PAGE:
Well, aside from the fact that this is probably the best looking game for the DS, the detail is incredible. I really had doubts that the DS could render graphics of this quality. Apparently it can. Each enemy is very detailed. The backgrounds are beautiful, especially the level that takes place above molten planet. The graphics are so detailed, you might be unable to distinguish background from foreground, which could potentially be problematic. One interesting observation I have made is that because the backgrounds aren't repetitive, geographical features can help you remember which enemies appear where. However, during the game it may be hard to focus on detail with all danger around you. Fortunately, you can unlock ship models, wallpaper, and even music to view afterward. Good job Shin'en. I really cannot stress enough how good this game looks.
Not much to say. A lot of it sounds very similar, but it fits the feel of the game well. Music gets intense as the game does. Having said that, the music is also relaxing throughout most of the levels. Most people don't see sound as a very important aspect of the game. Unfortunately, this couldn't be farther from the truth. Music can affect your quality of play. I can happily say that the songs will not distract or disorient you in any way. My favorite part is that you can listen to the music once you beat certain challenges. Almost like a sound test menu. That brings me to my next point in the review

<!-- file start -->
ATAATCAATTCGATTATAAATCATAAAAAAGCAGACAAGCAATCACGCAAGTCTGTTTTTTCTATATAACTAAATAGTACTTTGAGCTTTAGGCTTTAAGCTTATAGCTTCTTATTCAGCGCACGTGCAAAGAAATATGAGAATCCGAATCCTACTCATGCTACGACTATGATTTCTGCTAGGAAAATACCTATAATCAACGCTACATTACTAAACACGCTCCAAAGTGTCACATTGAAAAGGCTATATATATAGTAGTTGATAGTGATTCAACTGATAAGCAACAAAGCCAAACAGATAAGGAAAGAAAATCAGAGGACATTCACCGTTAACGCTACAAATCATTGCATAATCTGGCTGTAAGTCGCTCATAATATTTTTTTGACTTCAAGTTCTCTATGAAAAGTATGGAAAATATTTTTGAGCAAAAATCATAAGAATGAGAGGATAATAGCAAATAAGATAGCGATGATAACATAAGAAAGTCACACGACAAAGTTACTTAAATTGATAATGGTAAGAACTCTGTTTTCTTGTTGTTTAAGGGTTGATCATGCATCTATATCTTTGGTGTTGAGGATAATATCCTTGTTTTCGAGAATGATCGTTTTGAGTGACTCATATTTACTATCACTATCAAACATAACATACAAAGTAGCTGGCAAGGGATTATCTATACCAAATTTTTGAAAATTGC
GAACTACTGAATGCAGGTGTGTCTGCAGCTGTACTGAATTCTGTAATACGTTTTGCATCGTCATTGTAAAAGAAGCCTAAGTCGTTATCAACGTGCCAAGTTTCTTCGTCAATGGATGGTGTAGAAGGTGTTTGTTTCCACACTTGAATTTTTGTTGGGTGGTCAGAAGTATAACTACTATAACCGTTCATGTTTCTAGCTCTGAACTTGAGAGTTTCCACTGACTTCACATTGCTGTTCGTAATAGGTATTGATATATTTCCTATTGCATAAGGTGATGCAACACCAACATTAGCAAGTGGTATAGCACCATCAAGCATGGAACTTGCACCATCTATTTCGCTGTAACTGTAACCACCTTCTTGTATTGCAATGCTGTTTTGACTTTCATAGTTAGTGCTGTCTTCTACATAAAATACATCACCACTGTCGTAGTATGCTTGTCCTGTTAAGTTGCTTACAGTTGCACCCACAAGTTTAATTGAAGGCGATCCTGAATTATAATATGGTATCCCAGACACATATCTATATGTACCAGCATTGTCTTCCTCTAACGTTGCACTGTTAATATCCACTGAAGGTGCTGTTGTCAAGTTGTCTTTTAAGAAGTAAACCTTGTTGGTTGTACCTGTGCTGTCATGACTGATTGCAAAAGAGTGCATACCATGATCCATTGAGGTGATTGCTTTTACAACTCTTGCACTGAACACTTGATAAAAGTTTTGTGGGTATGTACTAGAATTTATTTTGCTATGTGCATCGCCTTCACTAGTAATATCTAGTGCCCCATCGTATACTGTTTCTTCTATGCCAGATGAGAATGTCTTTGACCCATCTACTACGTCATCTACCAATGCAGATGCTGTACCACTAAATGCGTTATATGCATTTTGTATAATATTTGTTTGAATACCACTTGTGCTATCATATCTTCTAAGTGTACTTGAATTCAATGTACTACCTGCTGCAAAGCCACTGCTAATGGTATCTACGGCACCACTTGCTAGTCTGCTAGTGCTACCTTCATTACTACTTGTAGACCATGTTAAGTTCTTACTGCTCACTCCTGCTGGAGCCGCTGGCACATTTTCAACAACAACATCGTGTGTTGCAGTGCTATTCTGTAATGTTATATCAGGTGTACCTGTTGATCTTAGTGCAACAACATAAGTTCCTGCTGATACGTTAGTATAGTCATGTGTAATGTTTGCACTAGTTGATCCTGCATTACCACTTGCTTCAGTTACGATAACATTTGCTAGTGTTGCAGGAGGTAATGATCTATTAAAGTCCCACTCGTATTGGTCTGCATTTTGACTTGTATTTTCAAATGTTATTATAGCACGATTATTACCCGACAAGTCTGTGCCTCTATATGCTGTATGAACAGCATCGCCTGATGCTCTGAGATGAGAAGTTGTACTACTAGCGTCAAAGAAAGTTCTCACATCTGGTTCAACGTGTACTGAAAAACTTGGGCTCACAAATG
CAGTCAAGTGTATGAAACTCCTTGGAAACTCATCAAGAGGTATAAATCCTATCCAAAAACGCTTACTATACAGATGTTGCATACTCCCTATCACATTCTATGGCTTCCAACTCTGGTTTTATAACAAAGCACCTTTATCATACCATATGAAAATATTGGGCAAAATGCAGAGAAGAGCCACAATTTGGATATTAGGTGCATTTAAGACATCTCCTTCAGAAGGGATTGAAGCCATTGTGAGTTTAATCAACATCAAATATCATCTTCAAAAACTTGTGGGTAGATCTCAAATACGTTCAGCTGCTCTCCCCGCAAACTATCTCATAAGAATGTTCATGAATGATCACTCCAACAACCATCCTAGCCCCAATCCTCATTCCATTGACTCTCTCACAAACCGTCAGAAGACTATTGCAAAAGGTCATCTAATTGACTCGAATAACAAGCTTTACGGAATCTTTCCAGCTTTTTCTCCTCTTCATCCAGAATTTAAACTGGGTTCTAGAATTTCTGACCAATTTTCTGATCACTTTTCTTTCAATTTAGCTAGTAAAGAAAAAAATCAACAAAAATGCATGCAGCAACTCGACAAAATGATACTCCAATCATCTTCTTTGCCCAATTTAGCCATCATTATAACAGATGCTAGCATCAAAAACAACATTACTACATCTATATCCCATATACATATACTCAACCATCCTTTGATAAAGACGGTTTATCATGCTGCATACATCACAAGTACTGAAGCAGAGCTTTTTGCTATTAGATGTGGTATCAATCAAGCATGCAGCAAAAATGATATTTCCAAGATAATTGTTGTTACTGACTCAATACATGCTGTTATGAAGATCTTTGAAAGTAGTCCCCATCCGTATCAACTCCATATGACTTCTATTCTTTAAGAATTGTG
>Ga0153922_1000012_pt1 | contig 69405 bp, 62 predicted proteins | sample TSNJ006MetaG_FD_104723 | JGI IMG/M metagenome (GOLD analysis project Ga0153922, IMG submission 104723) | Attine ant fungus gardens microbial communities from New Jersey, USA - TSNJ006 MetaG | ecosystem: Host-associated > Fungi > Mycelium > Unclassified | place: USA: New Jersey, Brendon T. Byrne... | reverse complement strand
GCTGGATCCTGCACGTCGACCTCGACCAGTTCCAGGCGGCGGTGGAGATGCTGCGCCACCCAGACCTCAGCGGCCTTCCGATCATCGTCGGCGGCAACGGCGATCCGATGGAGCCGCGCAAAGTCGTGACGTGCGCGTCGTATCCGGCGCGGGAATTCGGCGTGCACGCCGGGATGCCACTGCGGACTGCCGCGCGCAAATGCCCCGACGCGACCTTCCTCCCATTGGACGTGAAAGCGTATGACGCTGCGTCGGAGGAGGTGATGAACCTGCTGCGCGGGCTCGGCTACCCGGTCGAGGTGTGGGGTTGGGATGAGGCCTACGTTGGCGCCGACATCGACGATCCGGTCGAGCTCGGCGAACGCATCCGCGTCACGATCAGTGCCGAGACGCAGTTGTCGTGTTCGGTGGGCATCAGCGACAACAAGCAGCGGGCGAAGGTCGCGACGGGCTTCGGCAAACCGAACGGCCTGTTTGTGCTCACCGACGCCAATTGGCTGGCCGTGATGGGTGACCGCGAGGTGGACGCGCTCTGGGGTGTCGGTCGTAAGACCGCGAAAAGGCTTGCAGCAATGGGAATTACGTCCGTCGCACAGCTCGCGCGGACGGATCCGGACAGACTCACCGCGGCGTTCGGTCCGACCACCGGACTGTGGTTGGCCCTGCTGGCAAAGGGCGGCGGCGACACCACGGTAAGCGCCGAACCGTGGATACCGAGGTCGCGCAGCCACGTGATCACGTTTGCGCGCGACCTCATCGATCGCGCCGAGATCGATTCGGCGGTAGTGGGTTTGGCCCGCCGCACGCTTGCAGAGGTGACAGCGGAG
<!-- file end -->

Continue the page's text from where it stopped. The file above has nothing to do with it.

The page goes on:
Replay Value 10/10
This game has wonderful replay value. It's just like an arcade machine that gobbles up your quarters, except this one doesn't gobble. There is an arcade mode which allows you to replay the levels from Adventure Mode for better scores. There is a Challenge Mode in which you can try to unlock things by replaying levels and surpassing a certain score, or not losing a life during the level. It is incredibly challenging, and very rewarding. The unlockables include concept art, viewable enemy models, and soundtracks from each level. You will need to practice each level many times to even have a shot at completing these challenged. Rest assured, this game will last you a very long time.
The multiplayer is very good for a scrolling shooter. You can play based on score, lives or time, in which 2 people play the same level on the same screen, but 2 different handhelds. While you can't directly interfere with the other player, you can steal their kills. Your only goal is to play through the level as best as you can. The greatest feature is that multiplayer requires only one cartridge. Other DS owners can download the software from your DS via wireless, and play multiplayer with you. A smart decision by the developer.
Great game, good sound and graphics, and wonderful multiplayer.
Rent or Buy: Buy
Editing notes: In addition to increasing the length of this review, I have some other information I would like to share. A sequel to this game has been released, and from what I have read, it I very similar to this one. The sequel features a side-scrolling aspect, meaning some levels scroll vertically, as in this game, and some scroll horizontally, as in R-Type. Before purchasing this game, you may want to look at Nanostray 2 before making a decision. It is interesting to note that a Japanese version of Nanostray 2 was never released. One last thing, after 5 years, Nanostray is STILL one of the best looking titles on the DS.
Reviewer's Score: 9/10 | Originally Posted: 07/07/06, Updated 01/06/11
Game Release: Nanostray (US, 07/19/05)